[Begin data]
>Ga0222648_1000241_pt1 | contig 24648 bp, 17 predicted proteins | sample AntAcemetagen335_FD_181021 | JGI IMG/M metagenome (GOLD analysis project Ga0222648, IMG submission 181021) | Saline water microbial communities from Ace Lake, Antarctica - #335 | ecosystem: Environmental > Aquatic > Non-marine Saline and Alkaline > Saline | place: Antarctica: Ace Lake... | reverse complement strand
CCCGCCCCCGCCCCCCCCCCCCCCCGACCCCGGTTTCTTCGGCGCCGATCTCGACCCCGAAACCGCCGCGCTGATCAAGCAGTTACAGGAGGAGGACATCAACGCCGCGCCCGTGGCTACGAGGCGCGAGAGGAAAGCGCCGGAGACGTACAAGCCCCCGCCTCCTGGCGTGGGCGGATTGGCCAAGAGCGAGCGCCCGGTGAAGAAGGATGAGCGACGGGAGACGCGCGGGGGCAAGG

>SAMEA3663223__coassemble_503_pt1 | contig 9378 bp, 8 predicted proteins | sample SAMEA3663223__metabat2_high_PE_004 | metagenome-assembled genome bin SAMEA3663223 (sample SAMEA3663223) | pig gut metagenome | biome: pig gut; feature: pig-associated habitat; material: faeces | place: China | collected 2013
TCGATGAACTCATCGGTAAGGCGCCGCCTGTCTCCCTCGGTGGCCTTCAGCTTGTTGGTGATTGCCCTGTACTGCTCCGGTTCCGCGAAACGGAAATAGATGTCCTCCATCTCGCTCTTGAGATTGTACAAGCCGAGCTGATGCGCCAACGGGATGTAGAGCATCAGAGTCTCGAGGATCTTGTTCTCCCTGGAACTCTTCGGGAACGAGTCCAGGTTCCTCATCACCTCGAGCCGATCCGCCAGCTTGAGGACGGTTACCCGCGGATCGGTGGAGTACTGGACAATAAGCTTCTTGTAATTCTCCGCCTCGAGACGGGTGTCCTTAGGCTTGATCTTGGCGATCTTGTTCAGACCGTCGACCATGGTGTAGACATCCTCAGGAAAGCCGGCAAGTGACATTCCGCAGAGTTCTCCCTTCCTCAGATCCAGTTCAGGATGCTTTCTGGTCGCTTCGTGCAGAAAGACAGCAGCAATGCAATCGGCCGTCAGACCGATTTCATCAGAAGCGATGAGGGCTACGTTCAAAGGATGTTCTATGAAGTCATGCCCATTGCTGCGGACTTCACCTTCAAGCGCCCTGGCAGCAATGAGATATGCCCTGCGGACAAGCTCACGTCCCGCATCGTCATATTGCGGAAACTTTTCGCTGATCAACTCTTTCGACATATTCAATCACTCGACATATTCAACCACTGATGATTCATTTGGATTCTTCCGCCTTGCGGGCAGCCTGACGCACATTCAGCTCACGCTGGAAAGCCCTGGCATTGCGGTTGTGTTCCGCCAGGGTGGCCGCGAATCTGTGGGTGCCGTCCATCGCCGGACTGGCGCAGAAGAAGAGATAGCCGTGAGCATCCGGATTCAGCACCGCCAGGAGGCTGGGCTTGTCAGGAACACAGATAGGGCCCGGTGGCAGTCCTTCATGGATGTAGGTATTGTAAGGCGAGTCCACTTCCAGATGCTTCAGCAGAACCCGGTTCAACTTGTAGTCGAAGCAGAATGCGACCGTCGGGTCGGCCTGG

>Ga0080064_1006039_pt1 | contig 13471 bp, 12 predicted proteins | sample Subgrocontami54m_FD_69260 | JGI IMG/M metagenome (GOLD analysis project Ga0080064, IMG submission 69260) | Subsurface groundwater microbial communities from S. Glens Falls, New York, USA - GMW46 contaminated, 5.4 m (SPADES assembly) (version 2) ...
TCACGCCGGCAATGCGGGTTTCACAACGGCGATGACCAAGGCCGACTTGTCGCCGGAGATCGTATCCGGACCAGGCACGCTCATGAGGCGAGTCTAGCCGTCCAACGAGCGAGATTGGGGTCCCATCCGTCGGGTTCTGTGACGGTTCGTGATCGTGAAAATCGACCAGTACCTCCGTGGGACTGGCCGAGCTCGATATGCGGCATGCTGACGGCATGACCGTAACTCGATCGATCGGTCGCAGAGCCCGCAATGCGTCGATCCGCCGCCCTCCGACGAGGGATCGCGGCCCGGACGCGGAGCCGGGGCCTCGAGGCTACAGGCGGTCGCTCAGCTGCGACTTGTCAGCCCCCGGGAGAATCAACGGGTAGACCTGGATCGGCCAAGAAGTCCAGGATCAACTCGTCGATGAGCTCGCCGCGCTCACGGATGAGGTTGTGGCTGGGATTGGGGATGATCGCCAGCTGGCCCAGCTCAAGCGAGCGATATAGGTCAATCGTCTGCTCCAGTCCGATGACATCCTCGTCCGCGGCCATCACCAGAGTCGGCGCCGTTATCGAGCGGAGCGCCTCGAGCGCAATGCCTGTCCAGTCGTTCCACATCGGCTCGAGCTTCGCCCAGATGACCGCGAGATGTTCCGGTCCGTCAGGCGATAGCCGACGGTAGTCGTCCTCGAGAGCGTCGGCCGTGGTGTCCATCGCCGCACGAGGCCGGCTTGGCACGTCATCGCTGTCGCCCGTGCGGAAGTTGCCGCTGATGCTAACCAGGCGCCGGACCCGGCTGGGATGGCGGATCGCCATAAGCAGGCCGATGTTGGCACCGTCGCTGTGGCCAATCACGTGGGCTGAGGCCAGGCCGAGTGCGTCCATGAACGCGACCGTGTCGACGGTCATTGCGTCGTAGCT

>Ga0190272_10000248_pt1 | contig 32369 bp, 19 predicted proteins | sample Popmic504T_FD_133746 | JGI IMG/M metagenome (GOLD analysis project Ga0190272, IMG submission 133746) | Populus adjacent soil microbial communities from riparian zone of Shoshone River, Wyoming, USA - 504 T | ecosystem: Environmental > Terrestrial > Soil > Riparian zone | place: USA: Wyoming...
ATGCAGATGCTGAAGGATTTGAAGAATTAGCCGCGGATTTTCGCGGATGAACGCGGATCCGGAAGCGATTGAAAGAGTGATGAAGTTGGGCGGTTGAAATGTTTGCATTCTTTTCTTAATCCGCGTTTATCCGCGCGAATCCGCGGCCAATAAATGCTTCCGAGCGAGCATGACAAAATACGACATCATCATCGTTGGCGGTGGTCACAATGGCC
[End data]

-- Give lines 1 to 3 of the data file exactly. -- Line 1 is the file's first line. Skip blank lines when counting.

>Ga0222648_1000241_pt1 | contig 24648 bp, 17 predicted proteins | sample AntAcemetagen335_FD_181021 | JGI IMG/M metagenome (GOLD analysis project Ga0222648, IMG submission 181021) | Saline water microbial communities from Ace Lake, Antarctica - #335 | ecosystem: Environmental > Aquatic > Non-marine Saline and Alkaline > Saline | place: Antarctica: Ace Lake... | reverse complement strand
CCCGCCCCCGCCCCCCCCCCCCCCCGACCCCGGTTTCTTCGGCGCCGATCTCGACCCCGAAACCGCCGCGCTGATCAAGCAGTTACAGGAGGAGGACATCAACGCCGCGCCCGTGGCTACGAGGCGCGAGAGGAAAGCGCCGGAGACGTACAAGCCCCCGCCTCCTGGCGTGGGCGGATTGGCCAAGAGCGAGCGCCCGGTGAAGAAGGATGAGCGACGGGAGACGCGCGGGGGCAAGG

>SAMEA3663223__coassemble_503_pt1 | contig 9378 bp, 8 predicted proteins | sample SAMEA3663223__metabat2_high_PE_004 | metagenome-assembled genome bin SAMEA3663223 (sample SAMEA3663223) | pig gut metagenome | biome: pig gut; feature: pig-associated habitat; material: faeces | place: China | collected 2013